“The United Nations and the World Bank and all of us can end extreme poverty from this earth, to save everybody and to leave nobody behind. That is our priority and vision,” UN Secretary-General Ban Ki-moon stated earlier this year as he addressed an End Poverty Call to Action Event in Washington, D.C. taking place alongside the spring meetings of the World Bank and International Monetary Fund (IMF).
The call to “Leave no one behind” points to the urgent need to eliminate discrimination, marginalization and exclusion based on poverty, ethnic origin, gender, age, disability or economic and social status. It will require concerted action to actively reach out to the most impoverished and excluded groups in our societies. At the core of such action must be the alignment of development policies and targets, and their implementation, with human rights norms and standards, in keeping with the United Nations Guiding Principles on Extreme Poverty and Human Rights. As the Secretary-General has also said, “we must not fail the billions who look to the international community to fulfil the promise of the Millennium Declaration for a better world”.
Think, decide and act together against extreme poverty
The call “to think, decide and act together against extreme poverty” highlights the need to include people living in poverty as partners in building our understanding and knowledge of more sustainable forms of development. Local, national and international institutions must create genuine participatory mechanisms, with accountability and grievance mechanisms at all levels, while working as partners with communities to strengthen their own support organisations.
“The post-2015 development agenda calls for a single development framework with poverty reduction and sustainable development at its core”
UN DESA’s Under-Secretary-General
In particular, we must promote and support an inclusive, equitable and sustainable economy. That is, an economy that protects the environment, fosters the creation of full employment and decent work opportunities for all, and ensures high quality education and healthcare with improved results for all, including people living in extreme poverty.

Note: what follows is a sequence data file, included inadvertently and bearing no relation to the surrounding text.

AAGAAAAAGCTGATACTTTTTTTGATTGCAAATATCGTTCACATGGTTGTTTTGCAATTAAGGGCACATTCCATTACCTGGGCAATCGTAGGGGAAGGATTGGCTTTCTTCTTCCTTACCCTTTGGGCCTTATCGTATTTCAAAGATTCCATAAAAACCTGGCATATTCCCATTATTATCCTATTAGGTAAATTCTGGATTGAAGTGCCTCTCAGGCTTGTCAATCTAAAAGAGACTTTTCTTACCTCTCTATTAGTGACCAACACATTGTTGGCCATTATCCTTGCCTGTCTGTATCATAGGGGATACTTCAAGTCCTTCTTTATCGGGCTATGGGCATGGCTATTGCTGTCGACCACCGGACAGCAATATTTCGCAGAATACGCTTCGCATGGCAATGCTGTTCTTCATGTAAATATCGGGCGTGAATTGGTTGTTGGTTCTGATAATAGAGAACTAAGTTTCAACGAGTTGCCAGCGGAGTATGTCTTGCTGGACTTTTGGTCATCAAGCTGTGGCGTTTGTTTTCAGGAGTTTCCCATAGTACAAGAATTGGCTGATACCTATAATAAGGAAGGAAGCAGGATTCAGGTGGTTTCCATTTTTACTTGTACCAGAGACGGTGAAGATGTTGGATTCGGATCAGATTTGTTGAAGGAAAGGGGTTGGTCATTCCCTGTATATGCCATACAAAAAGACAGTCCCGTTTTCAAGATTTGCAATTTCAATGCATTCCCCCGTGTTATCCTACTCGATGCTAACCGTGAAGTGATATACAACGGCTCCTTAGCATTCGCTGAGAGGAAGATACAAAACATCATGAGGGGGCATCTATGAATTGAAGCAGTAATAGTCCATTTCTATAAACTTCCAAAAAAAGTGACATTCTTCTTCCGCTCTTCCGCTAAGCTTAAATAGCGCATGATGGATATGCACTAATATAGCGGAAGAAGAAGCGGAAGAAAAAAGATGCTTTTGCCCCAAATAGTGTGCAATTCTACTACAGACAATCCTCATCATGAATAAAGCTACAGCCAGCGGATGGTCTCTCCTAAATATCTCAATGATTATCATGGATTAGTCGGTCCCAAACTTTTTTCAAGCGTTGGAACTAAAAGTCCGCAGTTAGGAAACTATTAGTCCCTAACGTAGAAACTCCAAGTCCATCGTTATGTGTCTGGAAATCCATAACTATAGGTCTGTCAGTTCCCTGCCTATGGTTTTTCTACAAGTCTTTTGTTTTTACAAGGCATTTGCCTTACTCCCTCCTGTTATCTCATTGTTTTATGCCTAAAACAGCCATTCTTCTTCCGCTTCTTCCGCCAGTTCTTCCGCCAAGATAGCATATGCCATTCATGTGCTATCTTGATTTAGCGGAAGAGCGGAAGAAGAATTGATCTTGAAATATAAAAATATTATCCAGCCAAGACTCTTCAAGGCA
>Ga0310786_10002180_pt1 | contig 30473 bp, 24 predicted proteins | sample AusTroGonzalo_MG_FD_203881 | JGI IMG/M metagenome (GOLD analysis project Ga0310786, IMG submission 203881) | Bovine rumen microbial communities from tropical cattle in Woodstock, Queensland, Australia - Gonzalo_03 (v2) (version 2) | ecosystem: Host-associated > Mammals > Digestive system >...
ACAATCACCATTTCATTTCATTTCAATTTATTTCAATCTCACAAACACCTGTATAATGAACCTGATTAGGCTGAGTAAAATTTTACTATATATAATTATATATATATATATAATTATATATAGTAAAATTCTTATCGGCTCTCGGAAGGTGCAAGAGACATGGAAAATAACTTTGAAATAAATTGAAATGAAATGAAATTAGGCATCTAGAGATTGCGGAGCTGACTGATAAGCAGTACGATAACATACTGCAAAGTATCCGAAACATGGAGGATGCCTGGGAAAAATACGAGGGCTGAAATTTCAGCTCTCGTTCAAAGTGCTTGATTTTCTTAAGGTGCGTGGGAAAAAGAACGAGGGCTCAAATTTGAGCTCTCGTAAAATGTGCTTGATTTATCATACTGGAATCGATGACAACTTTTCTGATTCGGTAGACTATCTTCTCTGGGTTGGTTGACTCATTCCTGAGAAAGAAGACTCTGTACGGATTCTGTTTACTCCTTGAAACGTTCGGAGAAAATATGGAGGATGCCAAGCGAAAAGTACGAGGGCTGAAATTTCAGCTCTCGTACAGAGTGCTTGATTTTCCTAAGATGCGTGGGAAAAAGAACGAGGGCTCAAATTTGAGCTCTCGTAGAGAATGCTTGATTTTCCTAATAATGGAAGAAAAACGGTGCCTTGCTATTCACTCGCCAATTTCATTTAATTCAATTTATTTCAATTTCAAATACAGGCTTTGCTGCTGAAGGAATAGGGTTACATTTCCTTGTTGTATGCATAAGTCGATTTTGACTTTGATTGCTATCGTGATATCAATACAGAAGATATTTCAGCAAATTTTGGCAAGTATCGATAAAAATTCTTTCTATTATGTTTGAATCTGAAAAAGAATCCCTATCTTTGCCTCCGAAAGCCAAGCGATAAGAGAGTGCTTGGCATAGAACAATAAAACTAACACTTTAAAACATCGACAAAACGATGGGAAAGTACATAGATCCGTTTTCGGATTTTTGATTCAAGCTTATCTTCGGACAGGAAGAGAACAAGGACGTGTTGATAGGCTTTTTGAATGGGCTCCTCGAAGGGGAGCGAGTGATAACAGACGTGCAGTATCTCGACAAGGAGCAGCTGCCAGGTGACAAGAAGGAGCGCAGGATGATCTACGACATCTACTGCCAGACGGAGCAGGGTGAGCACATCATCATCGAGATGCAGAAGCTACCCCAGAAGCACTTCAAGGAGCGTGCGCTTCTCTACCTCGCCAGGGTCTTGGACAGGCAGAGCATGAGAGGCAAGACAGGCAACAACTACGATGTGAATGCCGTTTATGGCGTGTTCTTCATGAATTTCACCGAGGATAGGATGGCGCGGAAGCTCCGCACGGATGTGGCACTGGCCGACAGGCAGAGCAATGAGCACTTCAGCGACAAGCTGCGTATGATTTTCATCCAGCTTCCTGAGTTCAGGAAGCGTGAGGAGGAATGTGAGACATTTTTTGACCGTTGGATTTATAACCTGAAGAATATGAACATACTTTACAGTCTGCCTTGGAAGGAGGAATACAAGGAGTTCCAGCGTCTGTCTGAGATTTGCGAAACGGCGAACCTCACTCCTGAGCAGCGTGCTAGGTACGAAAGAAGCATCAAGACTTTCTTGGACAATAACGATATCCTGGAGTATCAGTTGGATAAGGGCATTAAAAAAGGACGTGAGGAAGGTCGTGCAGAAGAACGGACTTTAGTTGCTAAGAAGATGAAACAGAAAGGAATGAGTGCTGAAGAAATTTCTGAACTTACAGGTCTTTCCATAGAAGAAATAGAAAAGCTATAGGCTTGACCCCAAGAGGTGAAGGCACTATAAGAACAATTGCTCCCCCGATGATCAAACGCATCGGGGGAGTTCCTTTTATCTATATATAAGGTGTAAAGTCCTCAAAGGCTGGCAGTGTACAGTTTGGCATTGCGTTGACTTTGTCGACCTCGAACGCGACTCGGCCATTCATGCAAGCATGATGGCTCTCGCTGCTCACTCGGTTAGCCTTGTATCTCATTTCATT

“The post-2015 development agenda calls for a single development framework with poverty reduction and sustainable development at its core. Development, however, will only be fully sustainable when its economic, environmental and social dimensions are integrated in a balanced way,” stressed UN DESA’s Under-Secretary-General Wu Hongbo as he addressed the Commission for Social Development earlier this year.
Ultimately, the success of the post-2015 development agenda will depend on the full and meaningful participation of all people, actively supported by increased commitments at the political, economic, social and cultural levels in all countries.
In addition to the commemorative events to be held in New York on 17 October, celebrations of this international day are being organized worldwide. People from all corners of the world are also encouraged to help the United Nations to raise awareness about progress made and the challenges that remain in the fight against poverty. The online community is asked to use #EndPoverty to share messages about the Millennium Development Goals (MDGs), the post-2015 development agenda and the International Day for the Eradication of Poverty via social media. The online community is also encouraged to show their support by signing up to ATD Fourth World’s campaign on Thunderclap “Join the fight to #EndPoverty!“